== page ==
The Warsaw Statement from Sex Worker Health and Rights Advocates
The statement is based on materials developed by Stella, a Canadian sex worker rights organization, for the 2006 International Conference on HIV/AIDS. A working group of sex workers and sex worker rights advocates committed to increasing the participation of sex workers and their organizations at the International Conference on Reduction of Drug Related Harm adapted Stella’s statement in consultation with our communities and networks. We are pleased to present the following key messages about sex workers rights and harm reduction issues to delegates and participants in Warsaw:
o Human rights for sex workers: Recognizing and ensuring the protection of sex workers’ human rights is essential to promoting health and safety. By ensuring that sex workers have full enjoyment of their human rights, the discrimination and abuse that sex workers are often subject to can be reduced or eliminated and access to health and social services can be improved.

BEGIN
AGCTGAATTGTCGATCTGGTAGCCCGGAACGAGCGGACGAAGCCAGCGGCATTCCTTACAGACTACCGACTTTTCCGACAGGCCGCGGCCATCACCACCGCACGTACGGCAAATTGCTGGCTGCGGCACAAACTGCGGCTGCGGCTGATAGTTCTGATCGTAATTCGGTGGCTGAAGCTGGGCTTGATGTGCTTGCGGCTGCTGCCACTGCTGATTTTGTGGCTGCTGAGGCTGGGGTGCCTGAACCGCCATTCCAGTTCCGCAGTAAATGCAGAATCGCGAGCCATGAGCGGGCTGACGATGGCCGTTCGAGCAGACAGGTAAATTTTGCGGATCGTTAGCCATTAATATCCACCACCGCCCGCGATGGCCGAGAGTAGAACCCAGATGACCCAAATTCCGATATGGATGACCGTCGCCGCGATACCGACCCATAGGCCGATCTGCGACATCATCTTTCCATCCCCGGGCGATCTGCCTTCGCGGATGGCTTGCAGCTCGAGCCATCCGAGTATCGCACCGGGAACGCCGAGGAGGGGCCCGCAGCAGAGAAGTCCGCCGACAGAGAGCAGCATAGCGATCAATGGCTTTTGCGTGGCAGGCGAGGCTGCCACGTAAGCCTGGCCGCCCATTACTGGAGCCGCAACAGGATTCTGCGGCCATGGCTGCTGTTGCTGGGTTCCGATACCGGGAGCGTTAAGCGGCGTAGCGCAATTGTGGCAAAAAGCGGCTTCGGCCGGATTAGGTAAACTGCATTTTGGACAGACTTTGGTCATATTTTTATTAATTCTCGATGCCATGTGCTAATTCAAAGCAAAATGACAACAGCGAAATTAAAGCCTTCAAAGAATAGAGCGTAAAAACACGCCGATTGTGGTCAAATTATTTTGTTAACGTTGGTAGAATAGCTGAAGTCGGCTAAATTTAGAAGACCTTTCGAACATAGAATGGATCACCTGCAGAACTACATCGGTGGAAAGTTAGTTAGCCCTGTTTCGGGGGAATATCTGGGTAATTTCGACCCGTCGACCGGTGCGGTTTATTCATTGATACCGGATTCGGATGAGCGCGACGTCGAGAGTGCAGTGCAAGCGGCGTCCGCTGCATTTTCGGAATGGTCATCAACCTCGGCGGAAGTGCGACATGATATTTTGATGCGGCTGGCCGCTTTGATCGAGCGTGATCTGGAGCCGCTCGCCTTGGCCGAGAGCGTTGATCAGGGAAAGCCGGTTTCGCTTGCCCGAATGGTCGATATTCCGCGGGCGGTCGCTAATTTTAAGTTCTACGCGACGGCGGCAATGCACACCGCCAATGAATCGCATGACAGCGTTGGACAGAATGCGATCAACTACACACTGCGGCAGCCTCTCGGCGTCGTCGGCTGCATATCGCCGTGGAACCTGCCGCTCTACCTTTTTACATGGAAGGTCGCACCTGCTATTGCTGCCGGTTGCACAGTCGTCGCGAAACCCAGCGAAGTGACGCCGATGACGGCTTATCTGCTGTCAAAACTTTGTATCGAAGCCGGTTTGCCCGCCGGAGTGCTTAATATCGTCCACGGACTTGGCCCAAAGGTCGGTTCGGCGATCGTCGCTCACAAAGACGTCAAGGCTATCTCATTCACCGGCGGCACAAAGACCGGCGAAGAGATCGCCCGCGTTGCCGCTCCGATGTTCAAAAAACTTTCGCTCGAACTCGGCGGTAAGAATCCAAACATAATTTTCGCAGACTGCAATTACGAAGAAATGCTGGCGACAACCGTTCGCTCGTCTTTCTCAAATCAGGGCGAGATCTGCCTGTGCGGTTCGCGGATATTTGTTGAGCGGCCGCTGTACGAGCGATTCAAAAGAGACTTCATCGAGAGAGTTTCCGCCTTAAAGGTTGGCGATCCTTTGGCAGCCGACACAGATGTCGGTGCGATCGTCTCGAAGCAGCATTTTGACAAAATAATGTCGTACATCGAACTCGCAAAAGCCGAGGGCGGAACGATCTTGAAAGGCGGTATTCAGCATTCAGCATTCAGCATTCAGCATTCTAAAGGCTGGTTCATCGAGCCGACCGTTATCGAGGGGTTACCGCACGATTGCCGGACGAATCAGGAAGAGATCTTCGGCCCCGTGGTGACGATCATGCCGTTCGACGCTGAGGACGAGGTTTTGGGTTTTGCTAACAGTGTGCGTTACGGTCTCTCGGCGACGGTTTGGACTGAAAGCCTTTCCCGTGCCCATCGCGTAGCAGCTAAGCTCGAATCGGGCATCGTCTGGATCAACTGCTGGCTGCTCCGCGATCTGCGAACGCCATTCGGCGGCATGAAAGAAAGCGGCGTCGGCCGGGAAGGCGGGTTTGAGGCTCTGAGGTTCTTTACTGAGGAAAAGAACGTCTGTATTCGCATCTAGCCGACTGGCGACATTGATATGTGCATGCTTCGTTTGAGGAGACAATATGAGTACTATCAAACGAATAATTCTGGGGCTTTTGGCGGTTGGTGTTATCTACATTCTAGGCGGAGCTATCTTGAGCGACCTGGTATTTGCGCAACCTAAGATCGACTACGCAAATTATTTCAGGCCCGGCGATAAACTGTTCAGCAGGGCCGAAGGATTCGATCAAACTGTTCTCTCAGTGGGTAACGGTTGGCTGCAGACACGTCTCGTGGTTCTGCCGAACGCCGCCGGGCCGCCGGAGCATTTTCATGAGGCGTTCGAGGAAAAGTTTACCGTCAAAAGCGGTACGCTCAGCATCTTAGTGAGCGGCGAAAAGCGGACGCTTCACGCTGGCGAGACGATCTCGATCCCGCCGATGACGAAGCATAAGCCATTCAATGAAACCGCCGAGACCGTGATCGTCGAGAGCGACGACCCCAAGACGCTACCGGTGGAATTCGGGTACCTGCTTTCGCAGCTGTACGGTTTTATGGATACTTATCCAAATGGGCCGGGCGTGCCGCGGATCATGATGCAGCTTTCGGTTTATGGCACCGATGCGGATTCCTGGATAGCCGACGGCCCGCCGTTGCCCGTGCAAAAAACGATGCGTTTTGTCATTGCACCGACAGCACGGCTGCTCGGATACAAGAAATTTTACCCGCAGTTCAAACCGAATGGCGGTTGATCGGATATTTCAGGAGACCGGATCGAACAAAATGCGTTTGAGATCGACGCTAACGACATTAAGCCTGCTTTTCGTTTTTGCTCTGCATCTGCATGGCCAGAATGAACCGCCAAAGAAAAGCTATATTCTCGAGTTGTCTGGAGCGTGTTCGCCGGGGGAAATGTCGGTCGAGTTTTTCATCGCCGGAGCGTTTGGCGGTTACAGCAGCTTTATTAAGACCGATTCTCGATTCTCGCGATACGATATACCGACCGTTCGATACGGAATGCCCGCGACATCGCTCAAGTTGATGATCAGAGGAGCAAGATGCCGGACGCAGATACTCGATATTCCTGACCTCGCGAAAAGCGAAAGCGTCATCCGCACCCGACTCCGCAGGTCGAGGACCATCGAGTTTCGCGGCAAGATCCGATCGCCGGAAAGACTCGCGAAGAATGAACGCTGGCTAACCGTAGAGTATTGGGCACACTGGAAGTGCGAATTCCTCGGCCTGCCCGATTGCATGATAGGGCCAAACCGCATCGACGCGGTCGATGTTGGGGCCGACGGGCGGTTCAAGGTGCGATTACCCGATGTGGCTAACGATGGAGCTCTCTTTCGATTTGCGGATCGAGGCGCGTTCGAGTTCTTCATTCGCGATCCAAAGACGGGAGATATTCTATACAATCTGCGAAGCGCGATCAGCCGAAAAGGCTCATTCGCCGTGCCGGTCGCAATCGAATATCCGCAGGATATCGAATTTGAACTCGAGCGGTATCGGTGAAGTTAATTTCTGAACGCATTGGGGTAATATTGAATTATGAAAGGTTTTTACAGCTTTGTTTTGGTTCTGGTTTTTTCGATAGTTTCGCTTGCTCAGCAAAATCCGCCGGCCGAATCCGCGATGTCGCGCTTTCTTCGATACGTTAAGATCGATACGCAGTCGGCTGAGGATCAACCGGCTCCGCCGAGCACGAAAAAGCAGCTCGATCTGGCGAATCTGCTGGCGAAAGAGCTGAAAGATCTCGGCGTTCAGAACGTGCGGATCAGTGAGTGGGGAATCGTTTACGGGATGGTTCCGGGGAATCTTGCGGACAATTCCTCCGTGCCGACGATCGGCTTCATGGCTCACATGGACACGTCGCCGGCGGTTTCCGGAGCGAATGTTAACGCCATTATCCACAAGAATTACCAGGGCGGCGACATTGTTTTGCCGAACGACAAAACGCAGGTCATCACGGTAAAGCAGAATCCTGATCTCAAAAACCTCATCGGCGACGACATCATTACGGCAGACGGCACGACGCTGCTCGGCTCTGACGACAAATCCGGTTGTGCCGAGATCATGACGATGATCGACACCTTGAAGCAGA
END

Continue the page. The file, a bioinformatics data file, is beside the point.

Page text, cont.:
o Sex workers are part of the solution: Sex worker leadership and empowerment are essential in fighting HIV and discrimination. Sex workers are their own best resource—they should be at the forefront of developing and implementing the programs and policies that impact their lives. It is only by empowering sex workers to speak for themselves and developing sex worker leadership that stigma and rights violations will be stopped.
o Sex work is work, not “harm”: Sex work (itself) is not inherently harmful. The reasons why people engage in sex work vary widely, as do the reasons why people chose a variety of other jobs. Many sex worker health and rights organizations incorporate a harm reduction framework when they address the needs of sex workers who use drugs. Other sex worker health and rights organizations have a less comfortable relationship with a harm reduction because “harm” is sometimes defined as sex work or sex workers (themselves). For sex worker rights advocates, the “harm” associated with sex work results from repressive environments in which sex work is not recognized as work and sex workers lack basic human rights and access to appropriate health services.
o Workers’ rights for sex workers: Sex work should be recognized as work in order to ensure safe and appropriate working conditions. The lack of workers’ rights leaves sex workers vulnerable to abuse and poor working conditions.
In addition, following consultation during the 18th International Conference on the Reduction of Drug Related Harm, we would like to affirm that sex workers are key players in promoting human rights and harm reduction, and are pleased to do so in conjunction with allies who share our philosophies and commitment to justice.
“Nothing about us, without us.”